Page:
ert

Hundreds of thousands of people gathered in front of the ERT’s building in Athens during the general strike on Thursday 13th June 2013.

 

Many researchers and activists [see among others 44, 45, 46] argued that the fight for ERT was a fight for democracy, society and culture. Of course, ERT’s occupation is not presented here as the ultimate paradigm of producing the emancipatory common space. On the counterpoint, it is examined as a moment, among others, of the creation of a common political purpose based on the search of emancipation. Its importance lies exactly on the time and the place, as emancipation is seen both as a socio-spatial practice and as a practice through which new subjectivities emerge. It ‘means perpetual contestation of the alienating effects of contemporary neoliberalization’ [47]. Besides, following Arampatzi and Nicholls [48] anti-neoliberal movements in Greece have strong urban roots, especially in the coutry’s biggest cities. The common space is produced as a space ephemeral and contingent which is never given a priori and it is not an ‘uncontaminated enclave of emancipation’ [49]. The subject appears in and through this space and is ‘constituting in the act of acting, not prior to it’ [50]. In other words, acting in the urban space is always surprising and unexpected and the diverse subjectivities that emerge always form themselves –who they are and what they do- in relation to others. When the routinized hegemonic ordering of things is disrupted and dissent is staged, urban space also entails the possibility of emancipation.

Actors of the urban space do not have pre-defined and given identities. ‘Freedom is realised in action, when acting with others and beginning something new; equality is taken as a given to be verified in actual instances of staging it’ [51]. Besides, as Jacques Rancière emphasizes ‘the art of emancipation is precisely to get out of this relationship between means and ends’ [52]. Emancipatory practices do not work as the creation of the conditions of a better future but move ‘beyond any meaning’ [53] and are continuously re-examined and re-produced, here and now, ‘where we are’ [54].

Conclusion                                                  

To summarize, we argued that neoliberal restructuring brings a new social and urban order through which urban inhabitants re-imagine and re-invent their role. Moreover, neoliberalization serves as a fruitful ground for the production of new subjectivities and spaces but also bases its evolvement on the very same thing. Here, we explored two paradigms of emerging subjectivities, without yet supporting a homogenising and generalising approach. Moreover, this exploration was not based on the understanding of identities as given and stable, but rather as something that never ceases to mutate and evolve. So, in Thessaloniki during the last years, two -very different- groups of citizens, among many others, affect the production of space. Namely we observe (i) the “active” citizens, that aim to re-appropriate urban space through initiatives that celebrate their independence from any state factor, but welcome the support of private capital; and (ii) others that move in and against the existing order and challenge the continuous deterioration of their lives based on the staging of dissent and the creation of new ways of everyday living.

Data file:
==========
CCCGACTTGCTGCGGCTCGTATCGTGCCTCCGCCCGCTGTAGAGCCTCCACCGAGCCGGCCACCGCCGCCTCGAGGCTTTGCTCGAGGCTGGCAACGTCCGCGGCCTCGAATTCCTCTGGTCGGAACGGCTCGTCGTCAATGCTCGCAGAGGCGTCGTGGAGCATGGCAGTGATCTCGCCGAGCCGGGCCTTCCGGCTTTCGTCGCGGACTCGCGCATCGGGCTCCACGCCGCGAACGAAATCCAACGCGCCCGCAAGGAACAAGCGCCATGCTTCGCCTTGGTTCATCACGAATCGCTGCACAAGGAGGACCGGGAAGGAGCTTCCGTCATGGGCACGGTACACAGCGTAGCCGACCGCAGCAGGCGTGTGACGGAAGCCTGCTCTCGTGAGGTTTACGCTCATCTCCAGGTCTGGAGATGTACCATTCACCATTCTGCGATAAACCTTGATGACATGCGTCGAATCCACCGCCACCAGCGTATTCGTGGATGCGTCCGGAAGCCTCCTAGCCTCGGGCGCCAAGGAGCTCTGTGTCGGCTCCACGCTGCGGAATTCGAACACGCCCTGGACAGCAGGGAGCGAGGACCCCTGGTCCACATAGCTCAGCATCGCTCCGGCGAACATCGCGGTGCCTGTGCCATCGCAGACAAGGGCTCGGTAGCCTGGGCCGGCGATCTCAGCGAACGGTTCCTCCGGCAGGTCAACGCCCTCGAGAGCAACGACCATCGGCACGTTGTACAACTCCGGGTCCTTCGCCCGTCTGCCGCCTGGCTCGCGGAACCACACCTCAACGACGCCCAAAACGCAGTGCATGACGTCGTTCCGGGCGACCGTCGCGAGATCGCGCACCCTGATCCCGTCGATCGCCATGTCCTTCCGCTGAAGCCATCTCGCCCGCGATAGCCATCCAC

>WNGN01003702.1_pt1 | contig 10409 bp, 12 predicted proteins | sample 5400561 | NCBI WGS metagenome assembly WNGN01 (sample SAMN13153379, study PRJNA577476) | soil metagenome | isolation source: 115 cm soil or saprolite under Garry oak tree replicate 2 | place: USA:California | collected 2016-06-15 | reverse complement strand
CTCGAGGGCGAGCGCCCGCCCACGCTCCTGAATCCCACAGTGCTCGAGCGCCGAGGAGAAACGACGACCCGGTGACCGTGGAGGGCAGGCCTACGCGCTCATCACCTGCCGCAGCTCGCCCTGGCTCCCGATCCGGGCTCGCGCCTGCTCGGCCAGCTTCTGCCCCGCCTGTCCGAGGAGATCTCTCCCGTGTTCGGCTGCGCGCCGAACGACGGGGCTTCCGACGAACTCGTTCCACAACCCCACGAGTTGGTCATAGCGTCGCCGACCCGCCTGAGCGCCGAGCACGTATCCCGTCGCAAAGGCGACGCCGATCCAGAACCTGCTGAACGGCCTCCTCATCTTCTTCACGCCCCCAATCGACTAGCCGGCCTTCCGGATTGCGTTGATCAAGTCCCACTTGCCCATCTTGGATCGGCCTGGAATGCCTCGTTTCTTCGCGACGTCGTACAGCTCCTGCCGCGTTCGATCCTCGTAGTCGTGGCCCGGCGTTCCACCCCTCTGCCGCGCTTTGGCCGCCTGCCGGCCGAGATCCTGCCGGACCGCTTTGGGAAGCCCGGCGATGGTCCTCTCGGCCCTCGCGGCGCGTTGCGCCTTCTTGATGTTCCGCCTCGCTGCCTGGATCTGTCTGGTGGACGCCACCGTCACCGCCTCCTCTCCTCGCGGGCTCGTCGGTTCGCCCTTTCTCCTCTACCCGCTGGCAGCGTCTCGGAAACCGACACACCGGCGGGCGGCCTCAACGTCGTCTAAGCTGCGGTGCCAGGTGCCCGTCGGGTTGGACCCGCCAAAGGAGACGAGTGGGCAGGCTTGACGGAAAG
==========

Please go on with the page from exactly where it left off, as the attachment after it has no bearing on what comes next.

In the first paradigm, that of the Los Lampikos, participation in the urban commons is a form of a-politicized charity action and not solidarity, which is based on divisions between you and Iand the reproduction of inequalities. Besides, as mentioned before, they have a reduced understanding of democracy that deifies volunteerism, while at the same time they are acting as the regulators of public space. Thus, their participation results in being a process of technicalities and consensus building without questioning the pre-existing power configurations [55]. On the antipode, the creation of the emancipatory space in ERT’s paradigm moves towards the staging of democratic politics. Democratic hope is always constructed within a specific place and time, it can continuously change by the participants and can never be institutionally guaranteed and protected [56]. Based on this analysis, we suggest a re-politicization of the discourse around participation in the commons of the city. According to this, active citizenship is formed from the complexities of people’s lives, their needs and desires, creating times and ‘spaces of collective lives’ [57] and resistance.

 

MARIA KARAGIANNI  is a PhD student at Aristotle University of Thessaloniki.Maria’s research interest is on urban green spaces, urban political ecology and the urban commons. She holds a bachelor and a masters degree in Architecture from AUTH, and a masters degree in Global Urban Development and Planning from the University of Manchester.

 

MATINA KAPSALI is currently a PhD student at Aristotle University of Thessaloniki and her research revolves around mobile cultural policies and the urban commons. She holds a bachelor and a masters degree in Architecture (AUTH), and a masters degree in MSc Global Urban Development and Planning (University of Manchester).